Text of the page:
Gasp…! Nostalgia…

Back in the 1970s and early 80s, we didn’t have 24 hour music television, like MTV or Canada’s version, MuchMusic. In fact, music media wasn’t well developed at all. We all know how important refining one’s musical tastes is to the evolution of an adolescent’s identity, so back then the quest for “alternative” music was a serious one, indeed. No internet, no music television, no magazines, no cool friends…. most were doomed to absorb the fashion, ethic and outlook of the dominant artistic culture which, back then, meant classic rock, mullets, and over-tight jeans.

For sensitive, fey and poetic young wusses like me, this was emotional death. Luckily, those of us in Toronto had access to a very special TV show, called The New Music (see Wikipedia entry here), hosted by future media icons Jeanne Beker (eventually made world famous as the creator and host of Fashion Television) and John “J.D.” Roberts (eventually made famous as an American news anchor).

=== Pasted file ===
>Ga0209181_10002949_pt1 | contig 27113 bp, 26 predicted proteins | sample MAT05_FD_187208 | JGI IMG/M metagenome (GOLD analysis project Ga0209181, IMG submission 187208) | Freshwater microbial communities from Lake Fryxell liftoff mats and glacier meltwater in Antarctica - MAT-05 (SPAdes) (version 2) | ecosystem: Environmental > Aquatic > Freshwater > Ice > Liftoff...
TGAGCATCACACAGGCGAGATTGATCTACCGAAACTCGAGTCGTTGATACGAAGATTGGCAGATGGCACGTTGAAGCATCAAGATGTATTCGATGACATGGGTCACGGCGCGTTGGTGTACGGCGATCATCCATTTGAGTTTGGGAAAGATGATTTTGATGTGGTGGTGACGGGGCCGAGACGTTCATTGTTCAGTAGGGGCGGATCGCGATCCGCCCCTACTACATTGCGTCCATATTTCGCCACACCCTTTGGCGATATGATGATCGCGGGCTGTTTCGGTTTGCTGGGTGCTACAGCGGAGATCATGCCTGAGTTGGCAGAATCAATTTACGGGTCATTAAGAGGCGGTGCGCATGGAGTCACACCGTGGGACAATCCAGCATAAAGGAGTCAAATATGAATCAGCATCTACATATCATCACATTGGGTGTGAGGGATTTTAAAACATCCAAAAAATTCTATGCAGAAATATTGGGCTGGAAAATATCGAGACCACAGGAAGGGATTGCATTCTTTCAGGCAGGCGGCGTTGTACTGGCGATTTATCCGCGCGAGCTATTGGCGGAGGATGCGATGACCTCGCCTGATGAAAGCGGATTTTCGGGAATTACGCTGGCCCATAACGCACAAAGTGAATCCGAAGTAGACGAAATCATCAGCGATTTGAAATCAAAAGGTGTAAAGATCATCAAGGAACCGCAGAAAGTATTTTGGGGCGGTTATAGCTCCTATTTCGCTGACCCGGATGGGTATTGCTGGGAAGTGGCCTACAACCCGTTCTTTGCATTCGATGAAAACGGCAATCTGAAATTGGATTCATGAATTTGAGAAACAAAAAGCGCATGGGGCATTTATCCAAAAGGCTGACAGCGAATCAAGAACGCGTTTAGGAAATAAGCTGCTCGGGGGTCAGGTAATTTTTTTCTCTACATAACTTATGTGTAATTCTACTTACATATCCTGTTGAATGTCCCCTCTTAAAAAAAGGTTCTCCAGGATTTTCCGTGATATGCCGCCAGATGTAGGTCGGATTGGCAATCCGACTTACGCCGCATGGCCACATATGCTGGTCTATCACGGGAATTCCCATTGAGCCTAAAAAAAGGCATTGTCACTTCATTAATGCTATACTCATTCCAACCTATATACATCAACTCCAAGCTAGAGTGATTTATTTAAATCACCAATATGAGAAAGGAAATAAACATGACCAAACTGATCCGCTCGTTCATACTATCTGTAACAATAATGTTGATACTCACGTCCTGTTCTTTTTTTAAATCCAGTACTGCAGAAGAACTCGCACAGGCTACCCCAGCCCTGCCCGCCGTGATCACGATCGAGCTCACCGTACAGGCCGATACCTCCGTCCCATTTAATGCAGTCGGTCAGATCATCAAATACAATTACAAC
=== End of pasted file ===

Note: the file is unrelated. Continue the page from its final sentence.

For many of us “alternative before there was a name for alternative” kids, The New Music was a life-saving show, giving form to a certain longing for music, fashion and outlook that had an emotional resonance apart from the jeans & denim staple of the time. Only now, in the era of YouTube, have I been able to revisit some of the old videos shown on that show, which would have otherwise been lost to history.

Let’s begin with a song that has haunted me for decades, though its video is embarrassing by today’s standards. It’s “A New Day” by Killing Joke, an was supposedly inspired by the band’s sojourn in rural Iceland, where witchcraft and mysticism are said to be prevalent. Here’s the video:

Next up is a forgotten classic by Mike Oldfield, he of the Tubular Bells fame. It’s called “Five Miles Out”:

Last up is one of my favourite songs of the era, a tight synthopop classic by OMD called, “The Maid of Orleans”, about, of course, Joan of Arc. I was so impressed by this song that it inspired me to try to build my own synthesizer. I know, that sounds laughable in today’s climate of cheap electronics and programmable personal computer sound. But no such thing existed for the masses back in the early 80s. All of this was quite new. (For the curious, my design didn’t allow for changes in octave. Oh well.) Here’s the video: